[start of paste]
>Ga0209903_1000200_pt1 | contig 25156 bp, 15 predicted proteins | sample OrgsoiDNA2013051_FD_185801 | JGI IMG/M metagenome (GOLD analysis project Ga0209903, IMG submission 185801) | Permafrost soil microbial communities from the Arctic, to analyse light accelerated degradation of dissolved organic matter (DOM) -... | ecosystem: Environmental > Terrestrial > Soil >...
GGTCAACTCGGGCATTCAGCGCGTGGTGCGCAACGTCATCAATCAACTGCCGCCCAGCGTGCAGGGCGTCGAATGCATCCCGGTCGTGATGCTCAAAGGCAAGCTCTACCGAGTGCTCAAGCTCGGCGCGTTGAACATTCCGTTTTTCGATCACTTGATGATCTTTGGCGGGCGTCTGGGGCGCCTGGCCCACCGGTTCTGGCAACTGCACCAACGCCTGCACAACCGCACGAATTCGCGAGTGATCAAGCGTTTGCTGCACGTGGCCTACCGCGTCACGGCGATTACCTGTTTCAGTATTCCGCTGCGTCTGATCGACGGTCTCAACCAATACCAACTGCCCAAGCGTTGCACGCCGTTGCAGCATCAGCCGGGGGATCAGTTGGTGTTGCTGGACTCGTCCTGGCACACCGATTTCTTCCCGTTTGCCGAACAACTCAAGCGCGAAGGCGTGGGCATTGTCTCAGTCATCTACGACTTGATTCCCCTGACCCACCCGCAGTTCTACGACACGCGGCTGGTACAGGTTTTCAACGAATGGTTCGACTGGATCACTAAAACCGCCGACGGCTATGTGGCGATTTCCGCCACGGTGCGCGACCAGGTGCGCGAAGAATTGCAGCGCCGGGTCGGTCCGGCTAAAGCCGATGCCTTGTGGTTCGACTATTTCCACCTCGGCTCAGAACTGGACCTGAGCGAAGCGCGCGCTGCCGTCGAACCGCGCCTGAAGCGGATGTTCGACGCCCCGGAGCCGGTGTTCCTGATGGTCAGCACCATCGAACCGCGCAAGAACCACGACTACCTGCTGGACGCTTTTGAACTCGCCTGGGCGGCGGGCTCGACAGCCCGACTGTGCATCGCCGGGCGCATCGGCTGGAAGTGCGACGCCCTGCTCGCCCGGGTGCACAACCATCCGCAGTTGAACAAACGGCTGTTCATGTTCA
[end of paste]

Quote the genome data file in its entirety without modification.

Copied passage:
>Ga0209903_1000200_pt1 | contig 25156 bp, 15 predicted proteins | sample OrgsoiDNA2013051_FD_185801 | JGI IMG/M metagenome (GOLD analysis project Ga0209903, IMG submission 185801) | Permafrost soil microbial communities from the Arctic, to analyse light accelerated degradation of dissolved organic matter (DOM) -... | ecosystem: Environmental > Terrestrial > Soil >...
GGTCAACTCGGGCATTCAGCGCGTGGTGCGCAACGTCATCAATCAACTGCCGCCCAGCGTGCAGGGCGTCGAATGCATCCCGGTCGTGATGCTCAAAGGCAAGCTCTACCGAGTGCTCAAGCTCGGCGCGTTGAACATTCCGTTTTTCGATCACTTGATGATCTTTGGCGGGCGTCTGGGGCGCCTGGCCCACCGGTTCTGGCAACTGCACCAACGCCTGCACAACCGCACGAATTCGCGAGTGATCAAGCGTTTGCTGCACGTGGCCTACCGCGTCACGGCGATTACCTGTTTCAGTATTCCGCTGCGTCTGATCGACGGTCTCAACCAATACCAACTGCCCAAGCGTTGCACGCCGTTGCAGCATCAGCCGGGGGATCAGTTGGTGTTGCTGGACTCGTCCTGGCACACCGATTTCTTCCCGTTTGCCGAACAACTCAAGCGCGAAGGCGTGGGCATTGTCTCAGTCATCTACGACTTGATTCCCCTGACCCACCCGCAGTTCTACGACACGCGGCTGGTACAGGTTTTCAACGAATGGTTCGACTGGATCACTAAAACCGCCGACGGCTATGTGGCGATTTCCGCCACGGTGCGCGACCAGGTGCGCGAAGAATTGCAGCGCCGGGTCGGTCCGGCTAAAGCCGATGCCTTGTGGTTCGACTATTTCCACCTCGGCTCAGAACTGGACCTGAGCGAAGCGCGCGCTGCCGTCGAACCGCGCCTGAAGCGGATGTTCGACGCCCCGGAGCCGGTGTTCCTGATGGTCAGCACCATCGAACCGCGCAAGAACCACGACTACCTGCTGGACGCTTTTGAACTCGCCTGGGCGGCGGGCTCGACAGCCCGACTGTGCATCGCCGGGCGCATCGGCTGGAAGTGCGACGCCCTGCTCGCCCGGGTGCACAACCATCCGCAGTTGAACAAACGGCTGTTCATGTTCA